• It is only when the lift is completed that the body come into action, seamlessly (ie no hesitation which introduces slack) – the single Spey is a body cast.
  • The arms are held steady, and the body is turned slowly with steadily increasing tension. It is the turning of the body under tension that moves the fly line and begins to cast the fly line outward.
  • When the upper hand passes the line of sight to the target the rod is circled up and drifted up to the firing position, which turns the fly line from its outward projection and draws the fly line into the anchor position. For distance casting a good ‘layback’ of the rod is helpful if not essential.
  • Note. It is the action of the bottom or lower hand that places the anchor and positions itself to pull the butt of the rod down as part of the forward cast (one should feel the resistance of the bending of the rod through the lower hand, failing which the lower hand is not being engaged effectively)
  • This caster then lengthens the forward stroke by stepping forward in time.
  • Commets please - H
That fancy footwork might be fine in a lake with a sandy bottom , but I suspect it would lead to a full length spurlash in a fishing situation. 😉
 

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Discussion Starter · #6 ·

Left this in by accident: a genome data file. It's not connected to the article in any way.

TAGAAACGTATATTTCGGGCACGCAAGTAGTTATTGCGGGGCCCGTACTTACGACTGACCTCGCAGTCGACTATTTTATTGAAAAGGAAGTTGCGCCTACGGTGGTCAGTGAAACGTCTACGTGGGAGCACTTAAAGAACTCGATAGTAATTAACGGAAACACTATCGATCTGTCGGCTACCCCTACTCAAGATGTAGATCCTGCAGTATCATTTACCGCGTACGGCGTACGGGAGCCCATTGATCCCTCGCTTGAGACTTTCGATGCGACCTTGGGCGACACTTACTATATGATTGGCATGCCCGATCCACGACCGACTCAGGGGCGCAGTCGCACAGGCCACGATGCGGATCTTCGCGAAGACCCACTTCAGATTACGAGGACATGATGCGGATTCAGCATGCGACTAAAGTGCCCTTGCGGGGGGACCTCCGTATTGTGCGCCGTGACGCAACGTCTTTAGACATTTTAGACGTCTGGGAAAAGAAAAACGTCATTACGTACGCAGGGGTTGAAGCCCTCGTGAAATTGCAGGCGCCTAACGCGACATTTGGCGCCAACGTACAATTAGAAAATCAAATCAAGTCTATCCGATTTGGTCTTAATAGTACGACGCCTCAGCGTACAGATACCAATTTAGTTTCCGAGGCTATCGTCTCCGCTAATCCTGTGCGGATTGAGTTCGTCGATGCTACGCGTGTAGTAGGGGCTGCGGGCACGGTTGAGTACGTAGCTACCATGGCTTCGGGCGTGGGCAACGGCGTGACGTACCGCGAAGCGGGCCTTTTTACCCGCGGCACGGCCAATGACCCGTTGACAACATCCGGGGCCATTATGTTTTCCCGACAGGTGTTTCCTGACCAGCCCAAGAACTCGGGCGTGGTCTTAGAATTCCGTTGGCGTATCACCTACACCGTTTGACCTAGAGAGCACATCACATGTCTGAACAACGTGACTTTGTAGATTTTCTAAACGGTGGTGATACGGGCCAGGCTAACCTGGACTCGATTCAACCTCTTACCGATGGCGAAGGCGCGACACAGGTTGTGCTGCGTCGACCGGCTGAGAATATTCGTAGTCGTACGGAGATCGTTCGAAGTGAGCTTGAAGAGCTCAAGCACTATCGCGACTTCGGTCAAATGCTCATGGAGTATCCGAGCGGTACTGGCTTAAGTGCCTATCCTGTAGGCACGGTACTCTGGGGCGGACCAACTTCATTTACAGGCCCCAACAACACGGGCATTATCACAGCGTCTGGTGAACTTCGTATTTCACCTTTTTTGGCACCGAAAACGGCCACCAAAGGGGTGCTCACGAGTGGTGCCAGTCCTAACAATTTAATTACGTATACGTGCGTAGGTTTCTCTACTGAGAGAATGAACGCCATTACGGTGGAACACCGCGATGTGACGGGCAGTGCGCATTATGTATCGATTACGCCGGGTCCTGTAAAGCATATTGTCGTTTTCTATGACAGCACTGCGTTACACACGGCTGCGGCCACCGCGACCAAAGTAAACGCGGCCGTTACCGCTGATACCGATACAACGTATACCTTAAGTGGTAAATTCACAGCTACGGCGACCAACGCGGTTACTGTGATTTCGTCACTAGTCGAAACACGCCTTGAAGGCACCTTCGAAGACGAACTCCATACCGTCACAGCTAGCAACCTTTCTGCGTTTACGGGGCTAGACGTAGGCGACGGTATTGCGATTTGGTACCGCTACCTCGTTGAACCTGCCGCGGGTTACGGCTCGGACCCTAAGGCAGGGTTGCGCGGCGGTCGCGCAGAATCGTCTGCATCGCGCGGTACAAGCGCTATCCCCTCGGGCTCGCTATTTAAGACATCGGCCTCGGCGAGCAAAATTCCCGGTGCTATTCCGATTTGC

Not too dissimilar to Mr. Hansen, although Whitney uses a closed stance and a more pronounced forward movement on the forward cast…

Yes, thanks for that - very similar👍
Very good point about the closed and open stances.
H
That fancy footwork might be fine in a lake with a sandy bottom , but I suspect it would lead to a full length spurlash in a fishing situation. 😉
Not sure how much footwork is involved. Twisting towards the dangle and a step forward yes but not much else.
In fairness, I cant quite figure the late movement of the left leg (left in this case). Maybe the lady is long legged.
H
 

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Impressive skills being displayed here no doubt but I can't imagine anyone attempting a cast like the first example shown in most fishing situations.
The 2nd example looks closer to what might be a good style to aspire to in the real world. There's plenty of times when open or closed stance is not even a choice when trying to stay up right in a heavy flow.
 

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This short video is among the best instructive Spey casting videos I have seen. I will attempt a few comments in the hope that others correct and refine those comments!
  • We know that the toe of the forward leg points to the target, that the body is twisted towards the dangle and that the tip of the rod should be low to the water.
  • Note that the rod is parallel to the upper body position and pointing across the water rather than pointing down the dangle.